There are many ways to have safe social interactions within the recommended guidelines. It might help to remind yourself often that it’s not forever. There will be lots of time we can have together when the immediate threat has passed. And right now, the immediate risk to public health is huge.
And it doesn’t have to be just about Zoom catch-ups. Try going for a walk while talking on the phone with a friend, making something for a friend, writing a letter to a relative, or exercising with a friend while observing physical distancing.
There are very few benefits to this crisis but it may help us rediscover flexible ways to relate to others. Maybe we can think more clearly about cherishing these moments of interaction. You might think: “now I can’t see my nanna, I feel the need more than ever to connect with her. I can give her more regular phone calls or send a letter to make her feel valued, as opposed to going through the motions of a more routine visit.”
It’s not just having a conversation but rather having meaningful interactions.
Insights from social and behavioural science tell us that comprehensive public health responses work best when leaders, public health experts and policy makers emphasise that cooperating is the right thing to do, that other people are already cooperating and appeal to our shared sense of identity.
Understanding how people perceive the COVID-19 threat, their social context (including cultural norms), the way these messages are communicated to the public, and individual and collective interests are all crucial.
While most people try their best to follow the guidelines, simplistic messaging such as “don’t do this” is often ineffective.
Nuance is hard
I am sympathetic to people who feel disadvantaged by rules that lack the nuance to account for their social needs.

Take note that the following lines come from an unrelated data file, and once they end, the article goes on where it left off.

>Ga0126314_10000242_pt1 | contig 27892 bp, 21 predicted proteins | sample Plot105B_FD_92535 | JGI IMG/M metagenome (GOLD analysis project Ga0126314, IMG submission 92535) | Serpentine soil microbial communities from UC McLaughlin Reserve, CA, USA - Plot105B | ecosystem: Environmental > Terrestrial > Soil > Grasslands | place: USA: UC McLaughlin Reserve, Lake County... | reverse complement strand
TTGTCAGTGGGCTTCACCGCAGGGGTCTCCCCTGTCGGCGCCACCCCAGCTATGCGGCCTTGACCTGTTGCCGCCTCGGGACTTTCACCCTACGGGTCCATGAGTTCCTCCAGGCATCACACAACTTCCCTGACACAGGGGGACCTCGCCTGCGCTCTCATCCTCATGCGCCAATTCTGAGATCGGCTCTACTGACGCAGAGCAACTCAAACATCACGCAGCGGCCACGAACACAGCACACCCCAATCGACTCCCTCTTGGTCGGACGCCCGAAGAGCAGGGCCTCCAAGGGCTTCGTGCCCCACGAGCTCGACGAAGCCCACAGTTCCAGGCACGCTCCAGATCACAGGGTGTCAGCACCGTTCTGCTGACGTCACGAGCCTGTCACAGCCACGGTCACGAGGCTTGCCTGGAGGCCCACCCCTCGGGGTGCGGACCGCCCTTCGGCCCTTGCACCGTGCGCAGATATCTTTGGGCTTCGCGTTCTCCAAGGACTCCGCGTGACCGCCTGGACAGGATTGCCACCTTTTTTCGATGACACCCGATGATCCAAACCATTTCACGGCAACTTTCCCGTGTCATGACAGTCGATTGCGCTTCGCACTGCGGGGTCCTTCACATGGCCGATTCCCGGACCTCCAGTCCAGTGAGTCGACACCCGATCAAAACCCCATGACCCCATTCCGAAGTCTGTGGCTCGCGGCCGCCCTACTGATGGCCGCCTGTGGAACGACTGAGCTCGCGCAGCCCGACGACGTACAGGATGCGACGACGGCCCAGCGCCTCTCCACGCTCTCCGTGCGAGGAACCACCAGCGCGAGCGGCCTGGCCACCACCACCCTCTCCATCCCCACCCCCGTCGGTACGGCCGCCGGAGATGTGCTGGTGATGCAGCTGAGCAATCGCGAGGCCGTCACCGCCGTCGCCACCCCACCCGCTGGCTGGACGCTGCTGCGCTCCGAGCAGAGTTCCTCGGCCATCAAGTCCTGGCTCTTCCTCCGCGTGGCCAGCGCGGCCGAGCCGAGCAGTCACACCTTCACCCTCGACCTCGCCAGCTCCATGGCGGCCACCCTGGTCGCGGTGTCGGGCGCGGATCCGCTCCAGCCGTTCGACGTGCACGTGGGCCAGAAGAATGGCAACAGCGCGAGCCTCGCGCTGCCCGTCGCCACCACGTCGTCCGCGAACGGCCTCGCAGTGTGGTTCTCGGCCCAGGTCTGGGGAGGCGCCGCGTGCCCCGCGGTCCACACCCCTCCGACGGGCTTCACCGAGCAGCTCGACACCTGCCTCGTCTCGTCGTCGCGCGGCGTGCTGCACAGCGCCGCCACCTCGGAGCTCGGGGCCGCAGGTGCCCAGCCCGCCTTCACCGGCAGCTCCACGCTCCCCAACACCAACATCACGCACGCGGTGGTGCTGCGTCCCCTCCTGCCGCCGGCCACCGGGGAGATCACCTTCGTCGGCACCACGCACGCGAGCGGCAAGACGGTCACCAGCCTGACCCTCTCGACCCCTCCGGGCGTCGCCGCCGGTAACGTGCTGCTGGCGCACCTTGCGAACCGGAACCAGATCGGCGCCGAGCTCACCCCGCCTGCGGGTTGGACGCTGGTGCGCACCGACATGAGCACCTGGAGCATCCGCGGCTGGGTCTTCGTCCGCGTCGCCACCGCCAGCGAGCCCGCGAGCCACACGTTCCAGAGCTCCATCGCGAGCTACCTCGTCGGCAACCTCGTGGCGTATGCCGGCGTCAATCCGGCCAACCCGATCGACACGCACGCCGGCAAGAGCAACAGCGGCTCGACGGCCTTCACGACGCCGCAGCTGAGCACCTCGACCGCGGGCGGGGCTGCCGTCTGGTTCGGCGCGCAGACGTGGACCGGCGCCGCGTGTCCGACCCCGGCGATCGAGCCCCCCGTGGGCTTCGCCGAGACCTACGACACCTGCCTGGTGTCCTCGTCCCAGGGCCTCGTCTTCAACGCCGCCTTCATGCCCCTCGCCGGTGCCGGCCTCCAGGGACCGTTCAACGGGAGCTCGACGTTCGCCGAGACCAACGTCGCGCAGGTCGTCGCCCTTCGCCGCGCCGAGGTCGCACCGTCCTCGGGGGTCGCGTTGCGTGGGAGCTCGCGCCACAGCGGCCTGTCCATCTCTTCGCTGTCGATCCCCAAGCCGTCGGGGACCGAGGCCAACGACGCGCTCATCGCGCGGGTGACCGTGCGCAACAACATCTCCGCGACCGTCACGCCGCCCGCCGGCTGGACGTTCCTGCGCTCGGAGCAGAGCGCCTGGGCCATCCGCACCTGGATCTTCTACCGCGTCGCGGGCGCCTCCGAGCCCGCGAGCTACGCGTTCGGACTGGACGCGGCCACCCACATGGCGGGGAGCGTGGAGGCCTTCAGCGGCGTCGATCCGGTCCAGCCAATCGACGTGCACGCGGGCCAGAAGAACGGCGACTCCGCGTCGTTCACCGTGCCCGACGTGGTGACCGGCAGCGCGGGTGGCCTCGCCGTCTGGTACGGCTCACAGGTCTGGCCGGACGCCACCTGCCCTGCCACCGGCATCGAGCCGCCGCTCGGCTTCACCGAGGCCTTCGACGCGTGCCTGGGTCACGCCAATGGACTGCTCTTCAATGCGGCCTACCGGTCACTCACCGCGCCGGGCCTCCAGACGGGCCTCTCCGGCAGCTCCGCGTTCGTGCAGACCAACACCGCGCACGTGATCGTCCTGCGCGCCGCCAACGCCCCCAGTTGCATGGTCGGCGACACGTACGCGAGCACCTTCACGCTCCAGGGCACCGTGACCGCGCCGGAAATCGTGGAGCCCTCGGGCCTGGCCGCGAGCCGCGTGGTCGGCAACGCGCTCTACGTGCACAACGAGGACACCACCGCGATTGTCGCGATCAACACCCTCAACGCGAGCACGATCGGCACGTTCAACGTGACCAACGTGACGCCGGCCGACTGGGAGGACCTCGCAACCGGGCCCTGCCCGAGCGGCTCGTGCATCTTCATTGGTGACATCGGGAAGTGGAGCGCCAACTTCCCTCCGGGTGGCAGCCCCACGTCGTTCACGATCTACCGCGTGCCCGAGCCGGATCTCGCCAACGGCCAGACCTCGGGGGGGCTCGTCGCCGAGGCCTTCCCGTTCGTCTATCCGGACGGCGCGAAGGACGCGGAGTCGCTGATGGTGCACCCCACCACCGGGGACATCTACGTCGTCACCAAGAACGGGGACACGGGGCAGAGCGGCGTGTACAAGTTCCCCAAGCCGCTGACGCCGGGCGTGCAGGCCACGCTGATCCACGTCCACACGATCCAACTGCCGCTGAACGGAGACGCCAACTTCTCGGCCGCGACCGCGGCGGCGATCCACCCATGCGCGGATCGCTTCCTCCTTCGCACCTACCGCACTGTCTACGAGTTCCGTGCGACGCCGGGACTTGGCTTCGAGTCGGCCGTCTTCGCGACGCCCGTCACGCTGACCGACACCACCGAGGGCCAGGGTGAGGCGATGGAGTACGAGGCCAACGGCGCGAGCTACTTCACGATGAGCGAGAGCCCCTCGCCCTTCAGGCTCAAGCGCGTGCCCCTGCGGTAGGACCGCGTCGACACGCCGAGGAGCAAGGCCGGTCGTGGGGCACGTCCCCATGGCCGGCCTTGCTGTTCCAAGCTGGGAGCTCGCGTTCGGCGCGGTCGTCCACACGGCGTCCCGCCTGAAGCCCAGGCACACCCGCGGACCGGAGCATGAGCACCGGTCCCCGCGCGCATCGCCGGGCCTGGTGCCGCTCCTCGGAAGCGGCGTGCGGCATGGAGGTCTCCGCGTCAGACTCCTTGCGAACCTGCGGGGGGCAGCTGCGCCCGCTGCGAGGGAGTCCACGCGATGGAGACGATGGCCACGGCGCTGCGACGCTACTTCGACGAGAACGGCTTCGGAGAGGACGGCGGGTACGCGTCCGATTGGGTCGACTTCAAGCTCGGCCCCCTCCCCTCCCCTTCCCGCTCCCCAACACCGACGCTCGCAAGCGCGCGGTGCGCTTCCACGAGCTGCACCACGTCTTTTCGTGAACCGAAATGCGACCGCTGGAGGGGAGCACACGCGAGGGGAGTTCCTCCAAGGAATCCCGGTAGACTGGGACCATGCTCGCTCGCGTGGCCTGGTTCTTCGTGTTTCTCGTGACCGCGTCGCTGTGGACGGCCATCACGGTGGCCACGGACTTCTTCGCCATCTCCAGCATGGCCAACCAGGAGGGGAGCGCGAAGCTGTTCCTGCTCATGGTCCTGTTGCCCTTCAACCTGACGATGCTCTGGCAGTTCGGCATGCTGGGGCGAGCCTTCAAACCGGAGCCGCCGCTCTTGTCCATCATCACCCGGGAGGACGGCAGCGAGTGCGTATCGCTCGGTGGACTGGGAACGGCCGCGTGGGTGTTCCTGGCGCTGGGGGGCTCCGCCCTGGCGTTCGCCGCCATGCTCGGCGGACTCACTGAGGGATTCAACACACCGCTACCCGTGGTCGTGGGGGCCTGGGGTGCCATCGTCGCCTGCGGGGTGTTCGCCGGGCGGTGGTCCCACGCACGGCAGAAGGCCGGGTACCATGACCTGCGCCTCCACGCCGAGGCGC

But blanket guidelines are probably the most direct way to get the key clear messages across about what we can do to prevent further spread of COVID-19. Nobody wants lockdown to be toughened further or extended longer.
It’s a real challenge for the government to manage a society made up of different types of communities with varying social needs and expectations. And clearly there isn’t a one-size-fits all guideline that can account for society’s diversity. Allowing many nuanced conditions makes it harder to manage and can also introduce confusion. And it is important to promote a sense of community during this public health crisis, as people who feel socially excluded are less likely to be cooperative.
The top priority is managing this public health crisis and stopping the spread of COVID-19. Social health is extremely important but it can be managed even while social restrictions are in place.
I think if people are feeling a bit lonely, even if they are bunkering down with a housemate or a partner but missing their friends, it’s important to know it’s OK to feel that way.
But humans are astonishingly flexible and resilient through times of crisis. We can find creative ways to connect with people while still reducing the immediate risk.
This article is republished from The Australian under a Creative Commons license. Read the original article.